NCBI RefSeq has finished its initial annotation of the new rat reference assembly, mRatBN7.2, recently released by the Darwin Tree of Life Project at the Wellcome Sanger Institute. This is the first coordinate-changing update to the rat reference since the 2014 release of Rnor_6.0 from the Rat Genome Sequencing Consortium and brings the rat assembly into the modern age with a nearly 300x increase in contig N50 and 9x increase in scaffold N50 lengths. It’s a major improvement!
Join us on March 3, 2021 to learn about changes to NCBI account log ins that will affect those of you who sign in directly your NCBI account. After June 1, 2021 you will need to log in using your institution, social media, Google, Microsoft or login.gov account username and password. In this webinar, you will learn how to register for a free login.gov account and how to link this to an existing NCBI account. You’ll also see where to find the most up-to-date information and FAQs on this topic.
We will answer a few questions from our mail bag on these changes. If you would like to submit a question in advance, please send an Email to at firstname.lastname@example.org with the subject line “Changes to my NCBI Log In” by February 24th.
Date and time: Wed, March 3, 2020 12:00 PM – 12:45 PM EST
After registering, you will receive a confirmation email with information about attending the webinar. A few days after the live presentation, you can view the recording on the NLM YouTube channel. You can learn about future webinars on the Webinars and Courses page.
Are you a researcher who works on gene biology and are interested in alternative splice patterns in your gene or genes of interest? If so, be sure to explore the intron feature evidence available in graphics views of genome assemblies annotated by NCBI. You can view the NCBI evidence used for calling splice variant for genes, add other intron feature evidence tracks, and use new display and filter options that make it easier to interpret the data .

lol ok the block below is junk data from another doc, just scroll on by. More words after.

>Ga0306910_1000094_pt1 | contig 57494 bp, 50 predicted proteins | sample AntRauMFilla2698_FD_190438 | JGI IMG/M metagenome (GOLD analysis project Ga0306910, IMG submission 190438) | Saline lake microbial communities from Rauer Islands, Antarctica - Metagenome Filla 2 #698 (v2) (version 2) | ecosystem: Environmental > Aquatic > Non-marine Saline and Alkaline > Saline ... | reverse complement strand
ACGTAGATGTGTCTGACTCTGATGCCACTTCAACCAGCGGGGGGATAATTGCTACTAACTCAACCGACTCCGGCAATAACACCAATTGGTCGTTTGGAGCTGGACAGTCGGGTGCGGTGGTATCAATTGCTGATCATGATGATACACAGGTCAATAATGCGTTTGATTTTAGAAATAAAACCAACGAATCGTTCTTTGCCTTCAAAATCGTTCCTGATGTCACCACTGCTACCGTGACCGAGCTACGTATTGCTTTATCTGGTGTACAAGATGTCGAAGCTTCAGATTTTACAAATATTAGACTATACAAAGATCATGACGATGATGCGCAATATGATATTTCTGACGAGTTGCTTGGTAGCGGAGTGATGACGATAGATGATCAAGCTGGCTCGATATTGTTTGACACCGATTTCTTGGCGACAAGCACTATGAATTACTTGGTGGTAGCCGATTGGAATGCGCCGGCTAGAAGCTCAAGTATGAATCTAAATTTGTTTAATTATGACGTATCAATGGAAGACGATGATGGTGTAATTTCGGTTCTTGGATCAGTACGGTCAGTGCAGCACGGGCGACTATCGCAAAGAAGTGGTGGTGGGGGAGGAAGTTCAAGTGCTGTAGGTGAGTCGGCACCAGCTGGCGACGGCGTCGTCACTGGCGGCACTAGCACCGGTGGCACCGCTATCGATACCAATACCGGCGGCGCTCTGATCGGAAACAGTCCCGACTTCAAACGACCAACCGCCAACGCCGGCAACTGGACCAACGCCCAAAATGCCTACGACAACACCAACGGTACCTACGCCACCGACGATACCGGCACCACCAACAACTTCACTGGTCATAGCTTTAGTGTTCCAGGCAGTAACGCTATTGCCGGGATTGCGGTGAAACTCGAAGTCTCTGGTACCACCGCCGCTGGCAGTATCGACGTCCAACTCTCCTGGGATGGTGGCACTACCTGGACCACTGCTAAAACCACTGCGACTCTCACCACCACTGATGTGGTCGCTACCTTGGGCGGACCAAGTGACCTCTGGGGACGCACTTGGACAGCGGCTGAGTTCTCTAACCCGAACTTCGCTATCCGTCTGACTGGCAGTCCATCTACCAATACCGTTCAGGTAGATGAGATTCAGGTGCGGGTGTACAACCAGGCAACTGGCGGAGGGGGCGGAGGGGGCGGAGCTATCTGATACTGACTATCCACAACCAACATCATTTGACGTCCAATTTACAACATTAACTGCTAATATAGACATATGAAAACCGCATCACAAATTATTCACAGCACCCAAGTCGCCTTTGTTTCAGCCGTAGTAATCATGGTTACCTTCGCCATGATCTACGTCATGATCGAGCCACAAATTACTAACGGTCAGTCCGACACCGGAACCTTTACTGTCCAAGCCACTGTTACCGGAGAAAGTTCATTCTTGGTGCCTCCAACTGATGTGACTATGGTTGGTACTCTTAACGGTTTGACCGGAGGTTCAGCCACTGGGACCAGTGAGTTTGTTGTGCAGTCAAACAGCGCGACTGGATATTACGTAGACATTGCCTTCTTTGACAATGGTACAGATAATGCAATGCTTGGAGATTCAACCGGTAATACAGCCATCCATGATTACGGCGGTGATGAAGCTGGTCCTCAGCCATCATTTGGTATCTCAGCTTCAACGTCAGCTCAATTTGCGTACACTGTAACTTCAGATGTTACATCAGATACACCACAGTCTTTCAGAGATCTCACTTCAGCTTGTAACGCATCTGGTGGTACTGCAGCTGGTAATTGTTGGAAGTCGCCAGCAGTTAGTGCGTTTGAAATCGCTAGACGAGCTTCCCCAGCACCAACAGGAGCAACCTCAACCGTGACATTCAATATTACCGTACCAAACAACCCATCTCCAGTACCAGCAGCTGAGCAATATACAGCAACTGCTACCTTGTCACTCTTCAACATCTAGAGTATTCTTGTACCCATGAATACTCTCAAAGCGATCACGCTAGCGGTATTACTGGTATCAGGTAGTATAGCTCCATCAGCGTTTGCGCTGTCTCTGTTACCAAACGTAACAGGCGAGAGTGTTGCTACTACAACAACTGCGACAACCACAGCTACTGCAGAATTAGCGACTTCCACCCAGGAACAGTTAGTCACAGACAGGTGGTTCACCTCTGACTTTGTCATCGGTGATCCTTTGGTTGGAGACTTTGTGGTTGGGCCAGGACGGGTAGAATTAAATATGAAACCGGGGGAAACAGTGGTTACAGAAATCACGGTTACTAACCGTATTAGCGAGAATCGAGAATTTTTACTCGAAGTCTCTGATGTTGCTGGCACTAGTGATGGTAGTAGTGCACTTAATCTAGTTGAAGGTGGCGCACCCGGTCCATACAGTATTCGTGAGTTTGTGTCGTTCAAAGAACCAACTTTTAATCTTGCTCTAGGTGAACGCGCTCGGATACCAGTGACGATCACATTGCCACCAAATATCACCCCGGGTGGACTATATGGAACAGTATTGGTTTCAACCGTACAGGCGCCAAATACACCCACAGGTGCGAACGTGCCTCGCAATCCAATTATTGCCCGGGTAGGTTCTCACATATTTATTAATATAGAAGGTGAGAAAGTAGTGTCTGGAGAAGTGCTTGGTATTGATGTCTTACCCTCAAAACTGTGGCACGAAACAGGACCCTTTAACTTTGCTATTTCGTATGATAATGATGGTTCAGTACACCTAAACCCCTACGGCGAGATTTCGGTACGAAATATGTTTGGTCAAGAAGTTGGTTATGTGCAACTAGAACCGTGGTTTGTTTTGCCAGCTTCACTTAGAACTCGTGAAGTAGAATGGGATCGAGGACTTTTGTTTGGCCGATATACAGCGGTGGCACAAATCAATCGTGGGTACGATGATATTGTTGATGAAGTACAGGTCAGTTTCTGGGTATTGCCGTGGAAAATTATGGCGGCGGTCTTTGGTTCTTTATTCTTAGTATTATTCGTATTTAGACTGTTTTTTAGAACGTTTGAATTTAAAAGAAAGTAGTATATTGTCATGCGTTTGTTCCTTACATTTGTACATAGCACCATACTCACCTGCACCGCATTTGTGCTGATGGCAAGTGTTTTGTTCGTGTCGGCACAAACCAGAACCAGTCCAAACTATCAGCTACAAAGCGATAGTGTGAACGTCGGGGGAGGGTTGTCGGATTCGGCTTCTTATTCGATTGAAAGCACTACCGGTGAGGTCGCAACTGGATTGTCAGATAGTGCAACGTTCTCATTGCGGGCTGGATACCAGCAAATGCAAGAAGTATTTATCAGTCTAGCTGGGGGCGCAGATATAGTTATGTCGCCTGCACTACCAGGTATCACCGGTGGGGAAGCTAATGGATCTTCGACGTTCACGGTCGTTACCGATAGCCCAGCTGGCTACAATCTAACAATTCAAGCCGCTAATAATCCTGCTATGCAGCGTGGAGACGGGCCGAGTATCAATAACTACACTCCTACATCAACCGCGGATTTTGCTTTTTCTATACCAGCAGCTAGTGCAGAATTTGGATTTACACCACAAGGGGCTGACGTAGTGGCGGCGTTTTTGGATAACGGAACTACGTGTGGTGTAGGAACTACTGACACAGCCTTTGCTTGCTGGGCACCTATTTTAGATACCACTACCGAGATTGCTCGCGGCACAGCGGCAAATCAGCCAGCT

Figure 1. Graphical view of the monoamine oxidase gene (MAOA, MOAB) region on the human X chromosome showing intron features tracks (‘RNA-seq intron features, aggregate’ and ‘Intropolis RNA-Seq intron features’). Mousing-over an intron feature activates a tooltip that shows details such as the number of reads with the splice site, the location on the chromosome, the length of the intron and the donor and acceptor bases at the splice site. The Intropolis track was added through the search feature of the Configure Tracks menu and configured (bottom menu) so that the features were sorted by strand and filtered so that only features with greater than 500 reads appear.
The Pathogen Detection project now offers the Microbial Browser for Identification of Genetic and Genomic Elements (MicroBIGG-E) that lets you browse anti-microbial resistance (AMR), stress response, virulence genes and genomic elements found in GenBank published isolate genomes from the NCBI Isolates Browser. Unlike the Isolates Browser that provides only a strain-level view of both published and unpublished genomes, MicroBIGG-E shows the location of these genes, how they were identified, plus phenotypic information (Figure 1).
Figure 1. Top panel. Portion of the MicroBIGG-E table display showing the results of a search (genes_on_contig:blaTEM-1 AND genes_on_contig:blaKPC*) for isolates that contain two different beta lactamase genes (blaTEM-1 and any of the carbapenem-hydrolyzing , blaKPC* ) on a single contig. Available columns include the element’s type, subtype, and class as well as information about how the element was identified and supporting evidence. Bottom panel. Graphical view of the annotation on a contig from one of the isolates, the assembled Serratia marcescens record NZ_CP020507 showing the two beta-lactamases in the search (blaTEM-1 and blaKPC-3) as well as an oxacillin-hydrolyzing gene (blaOXA-9). All three genes and some other AMR and stress response genes are part a mobile element on the assembled contig.